Here was one of the category’s creeping controversies. Roma‘s success at the BAFTA’s triggered a protest from the Vue cinema chain at the accolades bestowed on a film born from streaming. Roma has received a limited theatre release, one that will no doubt grow and many pine for, but its home will always be at Netflix. the home giant will make sure of that.
As such, it could never sit comfortably in an Academy berth. Like Green Book, Roma takes us on a period journey, this time deftly exploring early 1970s Mexico through Alfonso Cuaron’s breathtaking cinematography and frequent, stunning pans and tracks. It’s a gentle giant in many ways and particularly notable for the unique black and white mix, intended by the helmer to be quite different to anything seen on screen before. That really shouldn’t have been a surprise from the Oscar-winnng director of Gravity, it may be to legions of home viewers. I feel a tad bad suggesting that it wasn’t the best monochrome feature in consideration at the awards. For me, it doesn’t capture the sparse dramatic brilliance of Cold War, though I’m aware my European eyes could be blinding me – it’s not the only film I’ll be watching on its post-awards trajectory with interest.
In many ways, this year’s Get Out. While it had the power and momentum to shake the Academy’s tree (streaming versus young pretender Blumhouse), it lacked the sizzling contemporary resonance or genre-twisitng.
That said, Roma is a rare film in capturing a past and fictional life and tracking it perfectly to our everyday. That’s a mean feat and it comes with such simple, brilliant catharis at the end that reaffirms it all, before pouring into the most restful closing scene and credits in living memory.
A Star Is Born
Here’s where the story’s blown… Sorry, I haven’t seen A Star is Born.
That’s despite being offered a free ticket outside a cinema when I was about to watch Halloween (again, and Oscar-shunned that is too!). Outside a cinema is simply the worst place to offer a cinema ticket, but I digress.
Falling just outside my viewing range (Halloween!), I just couldn’t muster up the effort, mainly because of THAT song I find inexplicably popular.
I will try, and I will update. All credit to Bradley Cooper for steering a familiar story to big numbers and big reviews.
What a treat Vice is. Bravura film-making, that takes the time to craft, with shocks, as it walks the tightrope between humour and terrifying reality.
Yes I know: It’s not for everyone.
It was always easier to predict the accolades falling to the actors in this piece (Bale! Rockwell!) rather than the magicians behind the camera. It’s a shame the film’s Oscars will be mostly remembered for the make-up crew’s absolutely abysmal speech. Bless them.
Some of Vice is utterly audacious and jaw-dropping, doing exactly what film-making should. Here’s hoping this is the start, or perhaps the next evolutionary step, of new studio-backed and overtly challenging craftsmanship, than it is the promise of more vice presidents of the Cheney-mould to come.
Spider-man: Into the Spiderverse
I fitted in Spiderverse because, well, word of mouth and the Best Animated Picture nod. Oh and that and the Sony-renaissance that has signalled a real change of fortune and quality two years after the peak of misfiring Ghostbusters and Pixels.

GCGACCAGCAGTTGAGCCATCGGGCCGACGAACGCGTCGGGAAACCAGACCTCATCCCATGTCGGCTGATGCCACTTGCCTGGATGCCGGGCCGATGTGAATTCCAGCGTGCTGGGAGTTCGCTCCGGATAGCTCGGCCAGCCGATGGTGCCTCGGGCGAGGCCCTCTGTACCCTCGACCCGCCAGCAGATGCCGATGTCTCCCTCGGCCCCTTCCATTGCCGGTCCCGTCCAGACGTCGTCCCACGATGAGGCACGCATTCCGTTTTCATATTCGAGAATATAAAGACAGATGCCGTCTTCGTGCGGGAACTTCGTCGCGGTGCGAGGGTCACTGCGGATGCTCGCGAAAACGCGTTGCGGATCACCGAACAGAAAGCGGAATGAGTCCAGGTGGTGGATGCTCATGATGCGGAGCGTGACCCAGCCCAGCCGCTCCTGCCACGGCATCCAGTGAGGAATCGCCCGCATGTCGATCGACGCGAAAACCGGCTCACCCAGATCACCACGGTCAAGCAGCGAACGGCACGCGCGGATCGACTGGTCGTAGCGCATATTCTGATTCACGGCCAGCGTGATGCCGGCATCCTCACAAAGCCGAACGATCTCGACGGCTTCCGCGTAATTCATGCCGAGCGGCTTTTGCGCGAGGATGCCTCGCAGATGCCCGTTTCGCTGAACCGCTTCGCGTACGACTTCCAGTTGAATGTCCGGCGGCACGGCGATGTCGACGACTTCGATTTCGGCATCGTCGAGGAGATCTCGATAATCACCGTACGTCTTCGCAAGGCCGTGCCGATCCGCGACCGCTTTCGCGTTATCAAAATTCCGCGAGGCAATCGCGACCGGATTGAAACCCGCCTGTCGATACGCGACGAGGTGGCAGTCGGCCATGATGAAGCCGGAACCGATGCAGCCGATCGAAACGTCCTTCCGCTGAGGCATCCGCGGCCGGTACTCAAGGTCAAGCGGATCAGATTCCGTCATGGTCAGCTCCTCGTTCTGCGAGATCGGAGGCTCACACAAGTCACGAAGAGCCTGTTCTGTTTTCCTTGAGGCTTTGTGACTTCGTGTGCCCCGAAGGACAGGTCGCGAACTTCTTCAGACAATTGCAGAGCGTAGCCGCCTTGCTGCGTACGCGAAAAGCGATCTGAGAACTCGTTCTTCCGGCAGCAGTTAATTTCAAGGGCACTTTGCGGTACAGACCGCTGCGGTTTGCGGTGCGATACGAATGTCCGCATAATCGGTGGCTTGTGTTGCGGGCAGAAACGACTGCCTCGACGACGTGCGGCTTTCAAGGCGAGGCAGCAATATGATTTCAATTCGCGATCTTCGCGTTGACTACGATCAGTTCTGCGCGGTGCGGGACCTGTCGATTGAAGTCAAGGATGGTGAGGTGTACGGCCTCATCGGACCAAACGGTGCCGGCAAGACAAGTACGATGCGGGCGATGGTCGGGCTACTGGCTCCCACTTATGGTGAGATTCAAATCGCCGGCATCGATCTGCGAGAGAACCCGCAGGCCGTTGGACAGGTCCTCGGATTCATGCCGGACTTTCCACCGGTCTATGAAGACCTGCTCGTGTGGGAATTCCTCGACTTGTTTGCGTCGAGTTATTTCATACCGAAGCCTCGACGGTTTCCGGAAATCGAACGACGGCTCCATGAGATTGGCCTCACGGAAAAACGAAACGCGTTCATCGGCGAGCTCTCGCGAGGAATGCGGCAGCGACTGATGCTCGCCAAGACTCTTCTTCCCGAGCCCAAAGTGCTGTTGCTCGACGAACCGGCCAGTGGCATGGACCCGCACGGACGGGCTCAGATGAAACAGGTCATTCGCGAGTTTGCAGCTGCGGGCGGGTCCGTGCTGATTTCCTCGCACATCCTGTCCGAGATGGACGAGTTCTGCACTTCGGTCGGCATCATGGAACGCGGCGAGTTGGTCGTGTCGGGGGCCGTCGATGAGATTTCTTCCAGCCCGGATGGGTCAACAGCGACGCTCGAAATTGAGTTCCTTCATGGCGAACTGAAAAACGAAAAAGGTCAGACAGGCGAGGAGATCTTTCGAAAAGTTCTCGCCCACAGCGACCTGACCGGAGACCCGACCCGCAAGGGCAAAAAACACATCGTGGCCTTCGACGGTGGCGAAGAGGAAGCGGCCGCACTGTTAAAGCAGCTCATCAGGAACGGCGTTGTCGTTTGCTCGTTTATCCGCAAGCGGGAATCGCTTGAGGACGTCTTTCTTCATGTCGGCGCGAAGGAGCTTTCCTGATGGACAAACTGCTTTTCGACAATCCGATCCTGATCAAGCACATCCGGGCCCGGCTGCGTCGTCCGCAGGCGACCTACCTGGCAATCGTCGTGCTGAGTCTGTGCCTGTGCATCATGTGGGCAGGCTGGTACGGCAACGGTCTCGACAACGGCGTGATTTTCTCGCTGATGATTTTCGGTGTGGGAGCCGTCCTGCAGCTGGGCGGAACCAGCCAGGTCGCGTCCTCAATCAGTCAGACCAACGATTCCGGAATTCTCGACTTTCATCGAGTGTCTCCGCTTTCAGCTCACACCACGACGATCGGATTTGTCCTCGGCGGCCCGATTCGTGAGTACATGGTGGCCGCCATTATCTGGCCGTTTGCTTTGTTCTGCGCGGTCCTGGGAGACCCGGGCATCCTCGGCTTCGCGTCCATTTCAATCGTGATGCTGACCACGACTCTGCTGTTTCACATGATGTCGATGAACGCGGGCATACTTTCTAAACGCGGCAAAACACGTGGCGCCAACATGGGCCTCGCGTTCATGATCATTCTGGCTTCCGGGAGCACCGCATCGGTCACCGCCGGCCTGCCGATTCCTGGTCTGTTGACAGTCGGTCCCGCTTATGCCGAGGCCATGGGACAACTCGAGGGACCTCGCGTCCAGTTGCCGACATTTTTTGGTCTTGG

Maybe they were right all along, Spiderman can rival the MCU on his own. Pulling Brian Michael Bendis’ Ultimate Spider-Man into the theatres and packing in a ridiculously number of canon-stuffed in-jokes under the guidance of Phil Lord, and not least a tonne of heart and soul and laughs. it proved to be a good instinct – almost supernaturally spider-sense eerie. Is this really Sony? Would they take that kind of risk? they did and it paid off in Rhinofulls. AT last comic book films are both the serious potential and opportunity for fun they should be. This was the Oscars that recognised that.
Spider-verse‘s animation takes a while to adjust to and the stakes and concept sets a minefield for a follow-up. But it earns a slight claw back on an earlier comment that buries that. Sure, The Favourite was the film that made me laugh the most among the Best Picture nominees. But this is the one that made me laugh the most full stop. that’s mainly down to Nic Cage, and possibly a hayfever jab.
This hits the list thanks to Paweł Pawlikowski’s nomination for Best Director, even as it was cruelly denied a slot in the Best Picture category. Perhaps there wasn’t room for two films with a monochrome palette AND subtitles.
Cuaron may have won that slot with Roma, and ultimately claimed the Directing award in this category, but Pawlikowski could feel slightly aggrieved. Called an intimate two-hander by its director, it’s so much more than that. The language is reduced to the bare minimum, the time jumps and assembled scenes are immaculately precise, but brimming with emotion. There’s an extraordinary atmosphere captured in its 90 or so minutes, a good half an hour shorter than most other films here.
Pawel draws out the longer time frame from near the start of the Cold War to tell a simple love story that crosses more than borders and time to an ending of exquisite metaphorical ambiguity. It’s sublime, rivetted into place by intoxicating central performances and I’m probably being terribly obvious to place it in the grand tradition of Kieslowski. I just wish a Best Picture nod had brought it to the attention of more people.